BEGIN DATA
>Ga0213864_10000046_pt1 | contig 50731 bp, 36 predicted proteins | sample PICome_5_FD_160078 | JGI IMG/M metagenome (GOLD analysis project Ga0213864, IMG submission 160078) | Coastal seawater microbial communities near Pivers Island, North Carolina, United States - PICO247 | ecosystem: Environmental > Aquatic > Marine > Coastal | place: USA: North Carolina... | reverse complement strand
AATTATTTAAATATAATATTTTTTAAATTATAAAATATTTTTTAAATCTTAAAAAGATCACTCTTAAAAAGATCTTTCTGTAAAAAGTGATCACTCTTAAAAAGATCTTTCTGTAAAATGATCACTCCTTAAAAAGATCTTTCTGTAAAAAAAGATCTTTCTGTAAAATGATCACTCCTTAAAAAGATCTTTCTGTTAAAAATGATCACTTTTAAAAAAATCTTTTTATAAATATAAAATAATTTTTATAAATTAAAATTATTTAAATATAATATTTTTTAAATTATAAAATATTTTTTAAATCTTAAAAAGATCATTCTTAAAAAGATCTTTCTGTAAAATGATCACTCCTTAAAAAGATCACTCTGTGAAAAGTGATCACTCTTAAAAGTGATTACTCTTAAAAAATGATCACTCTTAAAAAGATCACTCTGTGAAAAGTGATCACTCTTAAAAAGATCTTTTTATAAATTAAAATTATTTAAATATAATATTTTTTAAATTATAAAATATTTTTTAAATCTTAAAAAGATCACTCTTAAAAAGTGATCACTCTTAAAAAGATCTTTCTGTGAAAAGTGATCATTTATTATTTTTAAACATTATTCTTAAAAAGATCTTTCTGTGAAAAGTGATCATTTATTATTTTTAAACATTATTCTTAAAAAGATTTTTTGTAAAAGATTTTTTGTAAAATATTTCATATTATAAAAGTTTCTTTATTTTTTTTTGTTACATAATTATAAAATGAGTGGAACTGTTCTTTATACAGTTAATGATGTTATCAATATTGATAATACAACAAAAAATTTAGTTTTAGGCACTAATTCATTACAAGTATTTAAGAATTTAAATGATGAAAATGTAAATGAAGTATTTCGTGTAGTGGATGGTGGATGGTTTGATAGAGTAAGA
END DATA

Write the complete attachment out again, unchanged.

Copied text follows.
>Ga0213864_10000046_pt1 | contig 50731 bp, 36 predicted proteins | sample PICome_5_FD_160078 | JGI IMG/M metagenome (GOLD analysis project Ga0213864, IMG submission 160078) | Coastal seawater microbial communities near Pivers Island, North Carolina, United States - PICO247 | ecosystem: Environmental > Aquatic > Marine > Coastal | place: USA: North Carolina... | reverse complement strand
AATTATTTAAATATAATATTTTTTAAATTATAAAATATTTTTTAAATCTTAAAAAGATCACTCTTAAAAAGATCTTTCTGTAAAAAGTGATCACTCTTAAAAAGATCTTTCTGTAAAATGATCACTCCTTAAAAAGATCTTTCTGTAAAAAAAGATCTTTCTGTAAAATGATCACTCCTTAAAAAGATCTTTCTGTTAAAAATGATCACTTTTAAAAAAATCTTTTTATAAATATAAAATAATTTTTATAAATTAAAATTATTTAAATATAATATTTTTTAAATTATAAAATATTTTTTAAATCTTAAAAAGATCATTCTTAAAAAGATCTTTCTGTAAAATGATCACTCCTTAAAAAGATCACTCTGTGAAAAGTGATCACTCTTAAAAGTGATTACTCTTAAAAAATGATCACTCTTAAAAAGATCACTCTGTGAAAAGTGATCACTCTTAAAAAGATCTTTTTATAAATTAAAATTATTTAAATATAATATTTTTTAAATTATAAAATATTTTTTAAATCTTAAAAAGATCACTCTTAAAAAGTGATCACTCTTAAAAAGATCTTTCTGTGAAAAGTGATCATTTATTATTTTTAAACATTATTCTTAAAAAGATCTTTCTGTGAAAAGTGATCATTTATTATTTTTAAACATTATTCTTAAAAAGATTTTTTGTAAAAGATTTTTTGTAAAATATTTCATATTATAAAAGTTTCTTTATTTTTTTTTGTTACATAATTATAAAATGAGTGGAACTGTTCTTTATACAGTTAATGATGTTATCAATATTGATAATACAACAAAAAATTTAGTTTTAGGCACTAATTCATTACAAGTATTTAAGAATTTAAATGATGAAAATGTAAATGAAGTATTTCGTGTAGTGGATGGTGGATGGTTTGATAGAGTAAGA